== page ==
The level of invasion VThe tumor invades in the fatty tissue12–48%

Table 1.

Microscopic melanomas by Clark (1969) [7].

The depth of invasion is determined by the stages of Breslow (1970) [12]:

  • Thin: the depth of invasion is less than 0.75 mm.

  • Intermediate: the depth of invasion is 0.76–3.99 mm.

  • Thick (deep): the depth of invasion is more than 4 mm.

After establishing the categories T, N, and M, they are grouped to determine the stage of the disease, which is expressed in Roman numerals from I to IV.

  1. Stage 0: melanoma in situ (Clark level I), 99.9% survival rate

  2. Stage I/II: invasive melanoma, survival rate of 89–95%

  3. T1a: primary tumor thickness less than 1.0 mm, without ulceration <1/mm2

  4. T1b: primary tumor thickness less than 1.0 mm, with ulceration ≥1/mm2

  5. T2a: thickness of the primary tumor 1.01–2.0 mm, without ulceration.

  6. Stage II: high-risk melanoma, 45–79% survival

  7. T2b: primary tumor thickness 1.01–2.0 mm, with ulceration

  8. T3a: primary tumor thickness 2.01–4.0 mm, without ulceration

  9. T3b: primary tumor thickness 2.01–4.0 mm, with ulceration

  10. T4a: thickness of the primary tumor is more than 4.0 mm, without ulcerationT4b: thickness of the primary tumor is more than 4.0 mm, with ulceration.

  11. Stage III: regional metastases, survival 24–70%

  12. N1: single lymph node affected

  13. N2: from two to three affected lymph nodes or regional metastases of the skin

  14. N3: four affected lymph nodes or one lymph node with regional skin metastases.

  15. Stage IV: distant metastases, survival rate of 7–19%

  16. M1a: distant skin metastases, normal LDH.

  17. M1b: lung metastases, normal LDH.

  18. M1c: other distant metastases or any distant metastases with elevated LDH [6, 8].

The American Joint Committee on Cancer recently published its eighth edition of staging criteria, which went into effect as of 1 January, 2018. The impact of Breslow depth and mitoses has been adjusted in the new AJCC staging. The most significant change is that all tumors with a Breslow depth of 0.8–1.0 mm are now staged as T1b. Non-ulcerated tumors with a Breslow depth of <0.7 mm are still classified as T1a. In addition, Breslow depth is now reported to the nearest 10th decimal place. Therefore, with rounding, T1b tumors encompass 0.75–1.04 mm or any ulcerated tumor of <0.7 mm [8]. Mitoses are no longer part of the criteria to upstage from T1a to T1b. There were no changes to T2–T4 staging. The clinical stage groups were not altered; T1a is still stage 1A, and T1b is still stage 1B [8].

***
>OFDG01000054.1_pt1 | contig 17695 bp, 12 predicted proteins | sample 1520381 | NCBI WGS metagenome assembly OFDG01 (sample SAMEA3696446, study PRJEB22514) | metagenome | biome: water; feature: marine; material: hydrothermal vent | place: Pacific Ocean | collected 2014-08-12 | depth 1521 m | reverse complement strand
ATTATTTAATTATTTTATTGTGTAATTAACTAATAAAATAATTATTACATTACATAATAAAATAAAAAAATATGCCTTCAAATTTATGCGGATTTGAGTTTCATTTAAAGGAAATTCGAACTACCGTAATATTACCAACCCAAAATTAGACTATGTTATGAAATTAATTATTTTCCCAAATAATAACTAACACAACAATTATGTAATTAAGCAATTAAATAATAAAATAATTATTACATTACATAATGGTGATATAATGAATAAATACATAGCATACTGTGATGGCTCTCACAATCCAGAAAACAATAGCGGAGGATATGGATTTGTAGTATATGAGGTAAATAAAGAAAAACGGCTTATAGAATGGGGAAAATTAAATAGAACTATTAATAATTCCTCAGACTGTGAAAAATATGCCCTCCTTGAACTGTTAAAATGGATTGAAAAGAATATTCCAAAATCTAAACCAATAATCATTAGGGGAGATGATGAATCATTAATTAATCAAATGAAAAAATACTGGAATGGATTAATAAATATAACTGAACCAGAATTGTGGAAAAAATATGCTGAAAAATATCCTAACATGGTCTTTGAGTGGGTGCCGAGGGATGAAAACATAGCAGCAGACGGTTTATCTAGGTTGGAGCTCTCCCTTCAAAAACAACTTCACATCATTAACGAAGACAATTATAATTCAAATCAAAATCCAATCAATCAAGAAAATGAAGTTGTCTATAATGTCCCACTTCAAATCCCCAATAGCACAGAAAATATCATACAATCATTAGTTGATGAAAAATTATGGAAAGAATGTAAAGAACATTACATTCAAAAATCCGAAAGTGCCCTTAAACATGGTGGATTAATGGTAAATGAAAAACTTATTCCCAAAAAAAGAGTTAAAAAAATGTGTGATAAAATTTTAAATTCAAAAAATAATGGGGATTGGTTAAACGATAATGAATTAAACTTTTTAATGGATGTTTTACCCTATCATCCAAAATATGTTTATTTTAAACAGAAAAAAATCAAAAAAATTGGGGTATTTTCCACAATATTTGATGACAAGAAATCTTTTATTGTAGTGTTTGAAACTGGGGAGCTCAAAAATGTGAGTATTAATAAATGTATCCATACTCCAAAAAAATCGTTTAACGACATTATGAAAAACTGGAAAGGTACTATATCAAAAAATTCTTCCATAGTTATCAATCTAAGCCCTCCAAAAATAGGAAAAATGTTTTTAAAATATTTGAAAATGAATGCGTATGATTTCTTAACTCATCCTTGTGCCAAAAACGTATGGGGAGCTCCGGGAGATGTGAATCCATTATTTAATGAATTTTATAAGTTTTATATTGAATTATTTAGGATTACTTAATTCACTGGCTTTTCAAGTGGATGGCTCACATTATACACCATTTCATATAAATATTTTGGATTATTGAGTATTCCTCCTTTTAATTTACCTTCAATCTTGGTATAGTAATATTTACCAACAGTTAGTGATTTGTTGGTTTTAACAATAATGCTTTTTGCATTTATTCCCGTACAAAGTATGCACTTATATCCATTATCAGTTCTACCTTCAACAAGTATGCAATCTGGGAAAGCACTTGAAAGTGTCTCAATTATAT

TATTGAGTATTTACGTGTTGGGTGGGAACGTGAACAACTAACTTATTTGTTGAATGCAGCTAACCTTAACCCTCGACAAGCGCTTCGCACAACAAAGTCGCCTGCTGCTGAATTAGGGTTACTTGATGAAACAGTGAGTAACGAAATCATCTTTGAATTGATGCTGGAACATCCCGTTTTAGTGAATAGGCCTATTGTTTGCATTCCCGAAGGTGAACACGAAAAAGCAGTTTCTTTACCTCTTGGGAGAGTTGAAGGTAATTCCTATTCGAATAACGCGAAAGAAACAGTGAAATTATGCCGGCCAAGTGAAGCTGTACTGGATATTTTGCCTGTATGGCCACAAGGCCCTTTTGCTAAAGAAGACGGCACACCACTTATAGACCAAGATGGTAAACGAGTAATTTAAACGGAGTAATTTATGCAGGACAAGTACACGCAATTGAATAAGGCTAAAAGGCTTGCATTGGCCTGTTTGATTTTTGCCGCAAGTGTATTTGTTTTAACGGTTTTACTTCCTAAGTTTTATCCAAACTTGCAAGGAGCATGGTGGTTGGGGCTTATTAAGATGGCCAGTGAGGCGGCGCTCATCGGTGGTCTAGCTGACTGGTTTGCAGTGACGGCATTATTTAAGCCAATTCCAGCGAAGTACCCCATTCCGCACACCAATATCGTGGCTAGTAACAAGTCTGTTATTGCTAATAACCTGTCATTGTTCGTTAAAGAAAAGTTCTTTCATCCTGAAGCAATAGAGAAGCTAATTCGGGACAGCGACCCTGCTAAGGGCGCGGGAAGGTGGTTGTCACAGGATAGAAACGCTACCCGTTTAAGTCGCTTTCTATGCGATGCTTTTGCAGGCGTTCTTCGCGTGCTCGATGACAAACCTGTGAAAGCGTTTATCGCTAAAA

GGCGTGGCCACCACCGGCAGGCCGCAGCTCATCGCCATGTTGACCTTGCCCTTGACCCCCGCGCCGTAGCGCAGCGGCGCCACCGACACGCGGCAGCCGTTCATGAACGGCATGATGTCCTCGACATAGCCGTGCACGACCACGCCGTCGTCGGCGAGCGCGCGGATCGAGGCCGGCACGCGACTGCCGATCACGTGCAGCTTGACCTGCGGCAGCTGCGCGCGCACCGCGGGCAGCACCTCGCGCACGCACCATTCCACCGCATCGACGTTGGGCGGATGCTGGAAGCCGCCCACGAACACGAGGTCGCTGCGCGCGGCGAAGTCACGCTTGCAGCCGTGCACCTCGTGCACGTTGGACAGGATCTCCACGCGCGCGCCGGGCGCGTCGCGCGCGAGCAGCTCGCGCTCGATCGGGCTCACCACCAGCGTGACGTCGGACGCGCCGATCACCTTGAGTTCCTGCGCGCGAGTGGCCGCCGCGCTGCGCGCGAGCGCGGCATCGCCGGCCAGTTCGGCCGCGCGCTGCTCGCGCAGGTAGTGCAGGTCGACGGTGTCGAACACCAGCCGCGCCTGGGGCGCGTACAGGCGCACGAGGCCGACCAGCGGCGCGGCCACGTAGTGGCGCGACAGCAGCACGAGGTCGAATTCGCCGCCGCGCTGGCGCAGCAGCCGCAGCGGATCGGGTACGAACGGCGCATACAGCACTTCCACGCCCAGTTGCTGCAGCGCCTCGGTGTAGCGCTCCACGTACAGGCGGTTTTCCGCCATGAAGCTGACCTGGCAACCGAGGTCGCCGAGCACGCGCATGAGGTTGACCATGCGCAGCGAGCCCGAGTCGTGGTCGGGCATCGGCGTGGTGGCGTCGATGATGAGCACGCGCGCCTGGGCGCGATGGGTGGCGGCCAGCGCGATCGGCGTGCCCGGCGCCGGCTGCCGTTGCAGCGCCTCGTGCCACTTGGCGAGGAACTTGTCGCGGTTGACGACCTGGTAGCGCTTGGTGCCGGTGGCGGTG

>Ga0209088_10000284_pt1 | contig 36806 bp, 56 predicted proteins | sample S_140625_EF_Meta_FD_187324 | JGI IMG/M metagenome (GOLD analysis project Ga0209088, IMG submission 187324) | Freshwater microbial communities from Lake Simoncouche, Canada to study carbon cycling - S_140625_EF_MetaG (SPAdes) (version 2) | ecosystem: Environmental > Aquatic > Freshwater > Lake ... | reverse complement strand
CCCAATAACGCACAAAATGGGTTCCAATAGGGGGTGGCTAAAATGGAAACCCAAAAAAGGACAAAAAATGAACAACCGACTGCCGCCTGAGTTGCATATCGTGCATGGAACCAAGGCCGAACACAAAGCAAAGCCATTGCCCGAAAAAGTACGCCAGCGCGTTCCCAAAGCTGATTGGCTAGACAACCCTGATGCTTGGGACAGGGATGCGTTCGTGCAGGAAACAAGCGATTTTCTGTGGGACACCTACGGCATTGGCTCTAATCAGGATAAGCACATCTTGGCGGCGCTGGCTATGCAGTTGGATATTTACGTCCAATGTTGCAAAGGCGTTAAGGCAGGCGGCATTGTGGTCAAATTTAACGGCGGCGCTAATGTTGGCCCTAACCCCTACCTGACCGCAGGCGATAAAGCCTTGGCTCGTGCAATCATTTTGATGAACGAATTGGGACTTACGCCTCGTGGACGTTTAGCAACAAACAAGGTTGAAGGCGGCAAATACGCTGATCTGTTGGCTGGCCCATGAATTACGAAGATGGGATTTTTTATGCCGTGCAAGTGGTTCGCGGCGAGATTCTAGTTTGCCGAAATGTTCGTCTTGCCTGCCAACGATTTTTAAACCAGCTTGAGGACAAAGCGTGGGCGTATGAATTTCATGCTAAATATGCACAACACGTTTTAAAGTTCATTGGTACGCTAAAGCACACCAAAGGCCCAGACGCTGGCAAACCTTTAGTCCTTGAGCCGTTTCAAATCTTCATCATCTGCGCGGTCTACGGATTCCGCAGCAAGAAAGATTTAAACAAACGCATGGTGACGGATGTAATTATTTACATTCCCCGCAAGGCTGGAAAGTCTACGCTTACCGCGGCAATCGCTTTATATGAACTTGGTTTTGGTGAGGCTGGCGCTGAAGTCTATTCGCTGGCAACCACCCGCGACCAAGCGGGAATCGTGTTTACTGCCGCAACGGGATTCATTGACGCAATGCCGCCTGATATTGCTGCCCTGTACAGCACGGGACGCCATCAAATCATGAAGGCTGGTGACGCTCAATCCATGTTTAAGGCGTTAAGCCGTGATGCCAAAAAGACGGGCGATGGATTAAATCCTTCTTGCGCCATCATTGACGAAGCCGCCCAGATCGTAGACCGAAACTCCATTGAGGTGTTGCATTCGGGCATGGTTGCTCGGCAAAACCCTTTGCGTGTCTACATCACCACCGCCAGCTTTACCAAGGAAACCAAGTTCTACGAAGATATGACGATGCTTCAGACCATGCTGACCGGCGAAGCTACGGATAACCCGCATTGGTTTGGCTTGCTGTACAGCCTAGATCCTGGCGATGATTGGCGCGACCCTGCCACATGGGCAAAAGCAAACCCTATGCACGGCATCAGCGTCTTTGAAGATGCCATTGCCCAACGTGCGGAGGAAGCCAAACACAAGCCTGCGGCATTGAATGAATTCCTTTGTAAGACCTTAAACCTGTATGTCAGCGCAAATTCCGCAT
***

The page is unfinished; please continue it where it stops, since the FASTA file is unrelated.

4. Etiopathogenesis

One of the theories supporting the possible effect of pregnancy on tumor transformation is that pregnancy is considered a state of immunodeficiency, necessary to prevent the development of an immune response to fetal antigens. Although the exact mechanism by which tolerance to the fetus development is unclear, several immunological changes may allow the fetus to develop and grow. During pregnancy, the level of granulocytes increases, the number of monocytes remains unchanged, and a significant decrease in lymphocytes is also observed. T-lymphocyte activity is suppressed, and a disruption in the production of interleukins and interferon-G is demonstrated. However, the function of B-lymphocytes remains unchanged, and therefore the immune system during pregnancy is described as a bias toward the humoral immunity, which is more responsible for the formation of antibodies. This change in the balance of Th1 and Th2 cells is similar to the immunological state of patients with oncology [6]. Another possible mechanism of fetal tolerance involves the secretion of protein B7-H1 (CD274) by trophoblast cells; the B7-H1 protein induces apoptosis of activated T cells. This is important because it is also reported that melanoma can elude immune surveillance and secrete B7-H1. The combined secretion of B7-H1 can lead to the fact that melanoma during pregnancy grows and metastasizes more quickly. In addition, it was found that human leukocyte antigen HLA-G is expressed by placental trophoblast cells. Recent studies have shown the role of mutations BRAF V600E in 50% of all skin melanoma development [9]. The fact is that under the influence of excessive UV irradiation, there is a V600 mutation consisting of replacing valine with leucine (V600L), lysine (V600K), or glutamic acid (V600E) in the 600th position, which serves as a signal for the onset of neoplastic transformation. An important role in determining the prognosis is also the age and gender of the patient (women have a better prognosis), tumor localization, lymph node involvement, and the presence of tumor suppressor genes (CDKN2A, CDK4) and proliferative markers (PCNA, Ki-67) and the presence of thromboses and thromboembolism. Thrombotic complications are the most common complications of paraneoplastic syndrome, manifested by arterial and venous thrombotic occlusions, migrating thrombophlebitis, pulmonary embolism, palpable non-bacterial thromboendocarditis, paradoxical bleeding, and thrombotic microangiopathy. Clinically, venous thromboembolism and malignant neoplasm have two main manifestations: firstly, thrombosis can be the only clinical manifestation of the tumor process, and secondly, in patients with cancer at all stages of the disease, thrombosis may develop [7, 10, 11]. Approximately 10% of melanomas are familial. Among subjects from melanoma families, defined as kindreds in which melanoma occurred in two or more blood relatives, the likelihood of developing melanoma is even greater among those family members who have dysplastic nevi. In a subset of these kindreds, the apparent familial pattern of inheritance may be attributable to clustering of sporadic cases in families who share common heavy sun exposure and susceptible skin type, making genetic analysis and risk stratification more challenging. This concept is substantiated by studies in which CDKN2A mutation status, sun exposure, and prevalence of dysplastic/benign nevi influence melanoma risk in families unselected for family history as well as melanoma-prone families.